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HELP - select all checkbox javascript works fine.. unless there is only one checkbox.

 
 
Michael Champagne
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      04-19-2004
We have an application to where you can select/deselect all checkboxes
in a checkbox array by clicking a 'master' checkbox at the top of the
screen. This seems to work fine unless there is only one checkbox
(these are dynamically generated). Why does this fail? If I do an
alert(field_to_check.length) with 1 element in the array like this I
get 'Undefined'. Is this because this datatype is not an array if
there is only 1 element here? Thanks for any responses.

The function that checks the checkboxes is:

function check(this_field, field_to_check)
{
var i;
if (eval(this_field.checked))
{
for(i=0; i<field_to_check.length;i++)
field_to_check[i].checked=true;
return 1;
}
else
{
for(i=0; i<field_to_check.length;i++)
field_to_check[i].checked=false;
return 0;
}
}

The onClick event to this function is:
<input type='checkbox' name='check_all' value=1 checked
onClick="check(this,
this.form.elements['acct_num_list[]']);">

And the array of checkboxes when there is 1 element in them is:
<input class='copy' type='checkbox' name="acct_num_list[]"
value='something' checked>

Mike
 
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Matt Kruse
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      04-19-2004
"Michael Champagne" <(E-Mail Removed)> wrote:
> Is this because this datatype is not an array if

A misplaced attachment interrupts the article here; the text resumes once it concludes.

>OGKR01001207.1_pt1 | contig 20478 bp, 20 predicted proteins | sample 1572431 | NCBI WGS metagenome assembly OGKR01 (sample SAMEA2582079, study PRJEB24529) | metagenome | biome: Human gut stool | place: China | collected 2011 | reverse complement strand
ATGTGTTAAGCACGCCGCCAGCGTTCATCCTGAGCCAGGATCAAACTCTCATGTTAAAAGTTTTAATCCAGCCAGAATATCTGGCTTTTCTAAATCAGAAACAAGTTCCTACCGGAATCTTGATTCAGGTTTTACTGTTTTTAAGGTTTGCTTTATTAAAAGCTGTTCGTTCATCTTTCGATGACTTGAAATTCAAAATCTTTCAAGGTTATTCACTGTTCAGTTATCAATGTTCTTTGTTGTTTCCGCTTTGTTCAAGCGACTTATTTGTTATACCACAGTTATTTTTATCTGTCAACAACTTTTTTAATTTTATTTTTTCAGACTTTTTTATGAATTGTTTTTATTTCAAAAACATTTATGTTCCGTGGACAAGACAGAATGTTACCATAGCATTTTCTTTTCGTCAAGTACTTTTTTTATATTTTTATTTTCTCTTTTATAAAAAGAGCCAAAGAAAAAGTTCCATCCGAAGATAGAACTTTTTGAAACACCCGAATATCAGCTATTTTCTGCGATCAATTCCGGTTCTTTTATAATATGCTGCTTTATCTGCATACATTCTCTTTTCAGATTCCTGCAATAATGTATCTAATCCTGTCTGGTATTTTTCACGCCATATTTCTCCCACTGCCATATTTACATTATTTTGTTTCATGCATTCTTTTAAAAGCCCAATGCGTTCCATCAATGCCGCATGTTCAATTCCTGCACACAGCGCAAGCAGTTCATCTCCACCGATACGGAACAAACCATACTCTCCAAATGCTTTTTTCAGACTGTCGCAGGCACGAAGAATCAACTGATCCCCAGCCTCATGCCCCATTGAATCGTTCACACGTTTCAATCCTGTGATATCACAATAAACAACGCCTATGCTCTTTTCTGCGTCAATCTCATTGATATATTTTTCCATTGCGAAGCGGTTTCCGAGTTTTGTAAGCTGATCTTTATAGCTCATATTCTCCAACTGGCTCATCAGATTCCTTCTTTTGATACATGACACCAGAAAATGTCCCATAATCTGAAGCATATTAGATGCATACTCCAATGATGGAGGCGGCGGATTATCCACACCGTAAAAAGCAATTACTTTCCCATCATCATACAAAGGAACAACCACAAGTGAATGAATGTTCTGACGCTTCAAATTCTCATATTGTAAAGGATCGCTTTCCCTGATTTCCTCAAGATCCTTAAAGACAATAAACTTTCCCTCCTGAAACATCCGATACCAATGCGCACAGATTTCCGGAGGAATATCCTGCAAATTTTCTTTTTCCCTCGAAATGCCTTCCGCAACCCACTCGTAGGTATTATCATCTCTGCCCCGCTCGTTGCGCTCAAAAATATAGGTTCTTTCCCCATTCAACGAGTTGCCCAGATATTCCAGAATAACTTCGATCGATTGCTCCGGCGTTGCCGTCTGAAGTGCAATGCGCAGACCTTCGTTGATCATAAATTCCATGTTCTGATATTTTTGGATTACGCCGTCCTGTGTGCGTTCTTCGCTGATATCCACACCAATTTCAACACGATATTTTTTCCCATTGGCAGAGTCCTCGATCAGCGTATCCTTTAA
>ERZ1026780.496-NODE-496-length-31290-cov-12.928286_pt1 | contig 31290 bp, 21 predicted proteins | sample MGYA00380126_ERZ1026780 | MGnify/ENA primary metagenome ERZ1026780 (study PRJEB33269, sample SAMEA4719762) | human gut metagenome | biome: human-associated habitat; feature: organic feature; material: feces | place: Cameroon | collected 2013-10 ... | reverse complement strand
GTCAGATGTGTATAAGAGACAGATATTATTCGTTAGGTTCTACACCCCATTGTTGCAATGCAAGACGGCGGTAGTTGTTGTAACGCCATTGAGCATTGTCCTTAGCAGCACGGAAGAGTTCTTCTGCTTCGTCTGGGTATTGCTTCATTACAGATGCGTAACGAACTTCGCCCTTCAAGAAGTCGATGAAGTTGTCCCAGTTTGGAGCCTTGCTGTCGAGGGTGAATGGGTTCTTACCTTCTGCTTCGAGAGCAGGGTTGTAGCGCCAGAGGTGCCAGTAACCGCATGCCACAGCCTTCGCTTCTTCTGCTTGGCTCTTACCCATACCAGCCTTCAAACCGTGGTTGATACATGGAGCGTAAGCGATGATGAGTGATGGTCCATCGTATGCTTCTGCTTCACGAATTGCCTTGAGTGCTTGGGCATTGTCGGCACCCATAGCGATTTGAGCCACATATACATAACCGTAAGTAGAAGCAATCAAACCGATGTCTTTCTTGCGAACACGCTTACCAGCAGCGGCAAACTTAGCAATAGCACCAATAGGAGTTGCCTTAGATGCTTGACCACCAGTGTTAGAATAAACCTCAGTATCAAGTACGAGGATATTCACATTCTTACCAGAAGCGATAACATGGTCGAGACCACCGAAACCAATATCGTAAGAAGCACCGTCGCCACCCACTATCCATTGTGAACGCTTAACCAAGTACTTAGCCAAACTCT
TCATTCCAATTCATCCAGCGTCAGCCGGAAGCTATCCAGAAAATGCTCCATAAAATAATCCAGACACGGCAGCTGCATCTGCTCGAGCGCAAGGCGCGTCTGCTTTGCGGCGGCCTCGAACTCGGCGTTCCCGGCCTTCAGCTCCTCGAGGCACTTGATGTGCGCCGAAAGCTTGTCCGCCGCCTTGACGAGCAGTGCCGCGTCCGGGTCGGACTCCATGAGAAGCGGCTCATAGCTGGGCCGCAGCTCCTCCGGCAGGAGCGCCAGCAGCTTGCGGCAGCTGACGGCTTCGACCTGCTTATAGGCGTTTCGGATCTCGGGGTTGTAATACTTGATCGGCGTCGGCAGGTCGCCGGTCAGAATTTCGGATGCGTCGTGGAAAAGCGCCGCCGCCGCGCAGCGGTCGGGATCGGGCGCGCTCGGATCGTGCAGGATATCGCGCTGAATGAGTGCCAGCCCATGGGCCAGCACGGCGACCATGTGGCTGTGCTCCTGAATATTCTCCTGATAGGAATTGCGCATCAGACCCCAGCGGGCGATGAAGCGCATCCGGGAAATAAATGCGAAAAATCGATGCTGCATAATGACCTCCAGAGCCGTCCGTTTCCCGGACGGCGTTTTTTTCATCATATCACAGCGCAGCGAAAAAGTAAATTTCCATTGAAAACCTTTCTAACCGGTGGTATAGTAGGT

> there is only 1 element here?


That's correct. So you need to check whether or not your object reference is
an array first, and treat it differently.
You can test if it's an array of checkboxes with something like:
function isCheckboxArray(obj) {
return ((typeof
obj.type!="string")&&(obj.length>0)&&(obj[0]!=null)&&(obj[0].type=="checkbox
"));
}

Also, I have a library which handles "checkbox groups" like this, including
this situation and others you may not have considered. You can check it out
at http://www.mattkruse.com/javascript/checkboxgroup/ if you wish!

--
Matt Kruse
Javascript Toolbox: http://www.mattkruse.com/javascript/


 
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Michael Winter
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      04-19-2004
On 19 Apr 2004 13:13:37 -0700, Michael Champagne <(E-Mail Removed)>
wrote:

> We have an application to where you can select/deselect all checkboxes
> in a checkbox array by clicking a 'master' checkbox at the top of the
> screen. This seems to work fine unless there is only one checkbox
> (these are dynamically generated). Why does this fail? If I do an
> alert(field_to_check.length) with 1 element in the array like this I
> get 'Undefined'. Is this because this datatype is not an array if
> there is only 1 element here? Thanks for any responses.
>
> The function that checks the checkboxes is:
>
> function check(this_field, field_to_check)
> {
> var i;
> if (eval(this_field.checked))


This eval() call is *really* not needed.

> {
> for(i=0; i<field_to_check.length;i++)
> field_to_check[i].checked=true;


Duplicate code.

> return 1;


I don't quite see the need to return a value, but it would be more
sensible to return a boolean, rather than a number.

> }
> else
> {
> for(i=0; i<field_to_check.length;i++)
> field_to_check[i].checked=false;
> return 0;
> }
> }
>
> The onClick event to this function is:
> <input type='checkbox' name='check_all' value=1 checked
> onClick="check(this,
> this.form.elements['acct_num_list[]']);">
>
> And the array of checkboxes when there is 1 element in them is:
> <input class='copy' type='checkbox' name="acct_num_list[]"
> value='something' checked>


A revised and more compact version:

/* In-line this, if you prefer */
function isObject( r ) {
return( r && (( 'object' == typeof r ) ||
( 'function' == typeof r )));
}

function checkAll( group, check ) {
if( isObject( group )) {
if( group.length ) {
for( var i = 0, n = group.length; i < n; ++i ) {
group[ i ].checked = check;
}
} else {
group.checked = check;
}
}
/* Use "return check;" if you want to return the value set */
}

and the call would be modified to